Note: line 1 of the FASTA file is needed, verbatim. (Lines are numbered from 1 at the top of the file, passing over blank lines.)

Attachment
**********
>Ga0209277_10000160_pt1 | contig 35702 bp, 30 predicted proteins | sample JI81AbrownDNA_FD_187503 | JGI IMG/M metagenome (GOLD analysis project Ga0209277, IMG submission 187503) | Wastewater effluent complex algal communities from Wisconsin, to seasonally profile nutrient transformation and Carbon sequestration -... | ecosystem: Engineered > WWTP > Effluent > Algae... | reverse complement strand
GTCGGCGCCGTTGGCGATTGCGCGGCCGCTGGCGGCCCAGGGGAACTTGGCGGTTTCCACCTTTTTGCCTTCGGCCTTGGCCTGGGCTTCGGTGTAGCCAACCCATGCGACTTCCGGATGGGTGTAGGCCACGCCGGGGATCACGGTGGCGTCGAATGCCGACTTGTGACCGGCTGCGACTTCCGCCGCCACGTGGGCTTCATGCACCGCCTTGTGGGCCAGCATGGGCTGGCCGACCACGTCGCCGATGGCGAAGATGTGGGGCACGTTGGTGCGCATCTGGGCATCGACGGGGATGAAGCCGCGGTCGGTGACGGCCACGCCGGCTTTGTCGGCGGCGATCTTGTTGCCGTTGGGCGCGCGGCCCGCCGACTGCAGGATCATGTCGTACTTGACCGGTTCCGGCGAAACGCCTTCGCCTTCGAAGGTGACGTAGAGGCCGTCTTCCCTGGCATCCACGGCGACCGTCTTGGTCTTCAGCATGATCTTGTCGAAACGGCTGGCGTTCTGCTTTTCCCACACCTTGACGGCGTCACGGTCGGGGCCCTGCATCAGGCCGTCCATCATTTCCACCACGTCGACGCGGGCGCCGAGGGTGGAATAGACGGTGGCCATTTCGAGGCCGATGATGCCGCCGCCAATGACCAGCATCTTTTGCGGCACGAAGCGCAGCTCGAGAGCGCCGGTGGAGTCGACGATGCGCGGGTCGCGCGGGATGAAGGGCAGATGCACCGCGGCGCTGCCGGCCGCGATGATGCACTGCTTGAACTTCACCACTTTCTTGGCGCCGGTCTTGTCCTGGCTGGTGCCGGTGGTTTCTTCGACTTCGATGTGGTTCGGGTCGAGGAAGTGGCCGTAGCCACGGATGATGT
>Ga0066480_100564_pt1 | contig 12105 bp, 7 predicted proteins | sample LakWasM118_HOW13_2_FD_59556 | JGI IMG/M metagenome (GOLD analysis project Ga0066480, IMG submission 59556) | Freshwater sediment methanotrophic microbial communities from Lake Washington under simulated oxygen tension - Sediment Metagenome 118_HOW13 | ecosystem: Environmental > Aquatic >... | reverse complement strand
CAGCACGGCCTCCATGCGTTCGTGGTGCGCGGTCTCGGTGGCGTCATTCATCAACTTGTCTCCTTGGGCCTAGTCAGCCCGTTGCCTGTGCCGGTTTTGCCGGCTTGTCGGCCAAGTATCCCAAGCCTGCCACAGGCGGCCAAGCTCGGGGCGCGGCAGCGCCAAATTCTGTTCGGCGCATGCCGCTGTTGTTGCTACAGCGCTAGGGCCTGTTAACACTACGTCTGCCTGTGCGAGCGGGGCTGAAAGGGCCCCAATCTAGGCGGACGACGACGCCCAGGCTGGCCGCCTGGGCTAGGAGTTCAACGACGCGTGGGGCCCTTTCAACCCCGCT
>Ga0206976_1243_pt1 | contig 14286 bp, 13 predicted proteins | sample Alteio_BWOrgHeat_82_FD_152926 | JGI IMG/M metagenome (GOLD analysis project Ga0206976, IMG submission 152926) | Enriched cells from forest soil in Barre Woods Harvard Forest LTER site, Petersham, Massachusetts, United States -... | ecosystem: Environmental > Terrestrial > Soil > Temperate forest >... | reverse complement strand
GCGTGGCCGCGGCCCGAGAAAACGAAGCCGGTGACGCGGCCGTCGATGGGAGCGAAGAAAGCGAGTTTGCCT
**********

>Ga0209277_10000160_pt1 | contig 35702 bp, 30 predicted proteins | sample JI81AbrownDNA_FD_187503 | JGI IMG/M metagenome (GOLD analysis project Ga0209277, IMG submission 187503) | Wastewater effluent complex algal communities from Wisconsin, to seasonally profile nutrient transformation and Carbon sequestration -... | ecosystem: Engineered > WWTP > Effluent > Algae... | reverse complement strand